This will be the final post in this little series about maths in nature. The idea for this series came about as a result of an ongoing review of my photographic archives with the aim of identifying themes in my photography. I identified a link between my love for photographic studies of architectural detail and the details of plant structures, particularly those that clearly exhibit a mathematical basis. The realisation of this link is particularly interesting for me but what is also interesting is what has emerged from blogging about it.
In the comments of previous post, George Munday raised the idea of symmetry in composition and Doug Hickock raised the ideas of pattern and rhythm. Part of what I was trying to do in that post was suggest a link between maths, nature and visual composition. It delights and intrigues me that the ensuing discussion raised these additional elements of composition – symmetry, pattern, rhythm – because these also happen to be some of the attributes that emerge as a direct result of the mathematical principles underlying growth and form in nature, as the Wikipedia article entitle “Patterns in nature” demonstrates. As Doug highlights, these principles are also common to music. If mathematics is the basis of natural growth and development, it is perhaps not surprising that visual and musical composition based on the same principles is perceived as “beautiful”.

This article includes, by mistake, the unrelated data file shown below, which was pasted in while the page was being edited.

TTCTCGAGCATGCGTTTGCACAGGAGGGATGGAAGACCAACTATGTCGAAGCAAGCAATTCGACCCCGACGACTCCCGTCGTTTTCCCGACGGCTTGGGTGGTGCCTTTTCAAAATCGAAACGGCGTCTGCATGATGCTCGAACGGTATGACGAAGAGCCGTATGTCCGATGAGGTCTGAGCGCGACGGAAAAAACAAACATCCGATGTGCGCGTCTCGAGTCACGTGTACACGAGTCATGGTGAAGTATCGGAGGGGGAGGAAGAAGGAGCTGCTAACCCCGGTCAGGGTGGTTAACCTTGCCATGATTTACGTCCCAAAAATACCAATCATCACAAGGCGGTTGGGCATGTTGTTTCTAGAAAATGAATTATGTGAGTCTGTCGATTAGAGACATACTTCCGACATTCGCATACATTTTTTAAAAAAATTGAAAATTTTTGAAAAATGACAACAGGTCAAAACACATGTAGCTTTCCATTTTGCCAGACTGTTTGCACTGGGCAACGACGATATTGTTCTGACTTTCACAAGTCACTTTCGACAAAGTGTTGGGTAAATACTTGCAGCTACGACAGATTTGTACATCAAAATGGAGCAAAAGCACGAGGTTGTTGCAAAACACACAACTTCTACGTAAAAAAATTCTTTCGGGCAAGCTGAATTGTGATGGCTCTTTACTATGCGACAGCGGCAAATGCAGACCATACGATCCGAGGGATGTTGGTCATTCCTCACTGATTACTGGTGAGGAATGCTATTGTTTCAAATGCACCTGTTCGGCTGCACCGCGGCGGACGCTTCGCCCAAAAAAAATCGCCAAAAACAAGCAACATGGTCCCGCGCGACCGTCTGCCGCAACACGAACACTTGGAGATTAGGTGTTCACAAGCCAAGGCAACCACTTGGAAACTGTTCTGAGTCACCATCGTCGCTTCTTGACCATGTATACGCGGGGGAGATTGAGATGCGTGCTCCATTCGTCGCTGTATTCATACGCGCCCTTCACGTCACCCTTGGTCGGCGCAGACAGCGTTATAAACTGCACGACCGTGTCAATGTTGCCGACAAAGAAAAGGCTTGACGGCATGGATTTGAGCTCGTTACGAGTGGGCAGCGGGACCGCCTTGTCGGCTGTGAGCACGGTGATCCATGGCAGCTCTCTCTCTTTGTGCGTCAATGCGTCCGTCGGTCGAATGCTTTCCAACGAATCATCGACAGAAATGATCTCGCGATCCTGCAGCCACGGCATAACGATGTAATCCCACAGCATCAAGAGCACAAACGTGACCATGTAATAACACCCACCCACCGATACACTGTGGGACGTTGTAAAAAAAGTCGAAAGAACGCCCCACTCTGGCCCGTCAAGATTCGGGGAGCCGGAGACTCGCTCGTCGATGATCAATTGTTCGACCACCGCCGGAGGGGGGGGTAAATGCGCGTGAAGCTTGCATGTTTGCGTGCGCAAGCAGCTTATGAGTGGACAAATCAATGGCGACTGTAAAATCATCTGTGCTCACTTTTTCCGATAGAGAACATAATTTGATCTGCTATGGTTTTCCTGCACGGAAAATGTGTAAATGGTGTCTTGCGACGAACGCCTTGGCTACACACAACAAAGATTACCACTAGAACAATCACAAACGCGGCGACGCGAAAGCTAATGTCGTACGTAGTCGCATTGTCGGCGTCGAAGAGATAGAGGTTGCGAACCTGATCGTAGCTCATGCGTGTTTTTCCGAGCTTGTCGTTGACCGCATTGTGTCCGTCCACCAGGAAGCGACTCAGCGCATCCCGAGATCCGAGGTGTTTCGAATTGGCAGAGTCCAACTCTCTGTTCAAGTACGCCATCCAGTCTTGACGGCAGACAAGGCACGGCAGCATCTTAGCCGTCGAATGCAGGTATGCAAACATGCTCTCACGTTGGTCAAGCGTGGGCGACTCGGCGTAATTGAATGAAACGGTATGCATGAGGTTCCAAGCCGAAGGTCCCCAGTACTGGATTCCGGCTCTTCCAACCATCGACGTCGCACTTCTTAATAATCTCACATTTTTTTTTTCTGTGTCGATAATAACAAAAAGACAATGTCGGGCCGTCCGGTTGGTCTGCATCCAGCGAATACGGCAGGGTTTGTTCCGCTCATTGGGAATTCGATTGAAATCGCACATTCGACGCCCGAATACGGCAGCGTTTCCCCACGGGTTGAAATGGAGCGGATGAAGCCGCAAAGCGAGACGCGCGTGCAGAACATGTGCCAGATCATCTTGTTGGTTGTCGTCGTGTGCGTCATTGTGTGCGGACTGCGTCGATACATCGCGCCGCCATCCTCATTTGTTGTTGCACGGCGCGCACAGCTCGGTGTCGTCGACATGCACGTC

As an aside, the suggestion that the plant was Sempervirum was close: it is in fact a relative, the Aeonium glanduosum. The suggestion put me on the right track and I eventually identified it via an image I found on Flickr. Bizarrely, it turns out that the photographer of that image has in her Flickr stream a number of photographs taken within a few minutes of where I live! What are the chances?